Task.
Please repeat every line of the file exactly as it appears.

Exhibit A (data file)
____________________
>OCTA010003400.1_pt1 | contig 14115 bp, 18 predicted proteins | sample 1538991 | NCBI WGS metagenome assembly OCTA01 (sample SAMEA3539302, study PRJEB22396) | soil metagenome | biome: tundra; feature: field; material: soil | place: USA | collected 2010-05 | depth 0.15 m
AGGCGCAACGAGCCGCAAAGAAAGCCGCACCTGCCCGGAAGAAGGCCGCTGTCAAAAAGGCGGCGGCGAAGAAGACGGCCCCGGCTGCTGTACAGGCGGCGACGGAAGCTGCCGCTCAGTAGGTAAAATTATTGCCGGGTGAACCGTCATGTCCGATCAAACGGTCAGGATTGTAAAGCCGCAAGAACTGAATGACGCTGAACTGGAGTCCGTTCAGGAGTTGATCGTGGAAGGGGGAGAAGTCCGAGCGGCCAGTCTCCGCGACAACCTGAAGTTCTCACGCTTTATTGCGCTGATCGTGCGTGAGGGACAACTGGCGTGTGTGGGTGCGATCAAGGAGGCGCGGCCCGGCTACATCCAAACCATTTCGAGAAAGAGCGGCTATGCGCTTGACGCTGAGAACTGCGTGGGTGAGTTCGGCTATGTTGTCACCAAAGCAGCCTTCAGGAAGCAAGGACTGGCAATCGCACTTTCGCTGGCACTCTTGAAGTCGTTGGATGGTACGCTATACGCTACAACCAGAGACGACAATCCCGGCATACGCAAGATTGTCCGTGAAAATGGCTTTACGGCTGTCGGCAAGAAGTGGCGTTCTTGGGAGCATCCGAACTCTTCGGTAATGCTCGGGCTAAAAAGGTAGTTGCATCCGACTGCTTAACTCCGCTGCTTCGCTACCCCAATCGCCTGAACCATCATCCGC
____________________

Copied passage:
>OCTA010003400.1_pt1 | contig 14115 bp, 18 predicted proteins | sample 1538991 | NCBI WGS metagenome assembly OCTA01 (sample SAMEA3539302, study PRJEB22396) | soil metagenome | biome: tundra; feature: field; material: soil | place: USA | collected 2010-05 | depth 0.15 m
AGGCGCAACGAGCCGCAAAGAAAGCCGCACCTGCCCGGAAGAAGGCCGCTGTCAAAAAGGCGGCGGCGAAGAAGACGGCCCCGGCTGCTGTACAGGCGGCGACGGAAGCTGCCGCTCAGTAGGTAAAATTATTGCCGGGTGAACCGTCATGTCCGATCAAACGGTCAGGATTGTAAAGCCGCAAGAACTGAATGACGCTGAACTGGAGTCCGTTCAGGAGTTGATCGTGGAAGGGGGAGAAGTCCGAGCGGCCAGTCTCCGCGACAACCTGAAGTTCTCACGCTTTATTGCGCTGATCGTGCGTGAGGGACAACTGGCGTGTGTGGGTGCGATCAAGGAGGCGCGGCCCGGCTACATCCAAACCATTTCGAGAAAGAGCGGCTATGCGCTTGACGCTGAGAACTGCGTGGGTGAGTTCGGCTATGTTGTCACCAAAGCAGCCTTCAGGAAGCAAGGACTGGCAATCGCACTTTCGCTGGCACTCTTGAAGTCGTTGGATGGTACGCTATACGCTACAACCAGAGACGACAATCCCGGCATACGCAAGATTGTCCGTGAAAATGGCTTTACGGCTGTCGGCAAGAAGTGGCGTTCTTGGGAGCATCCGAACTCTTCGGTAATGCTCGGGCTAAAAAGGTAGTTGCATCCGACTGCTTAACTCCGCTGCTTCGCTACCCCAATCGCCTGAACCATCATCCGC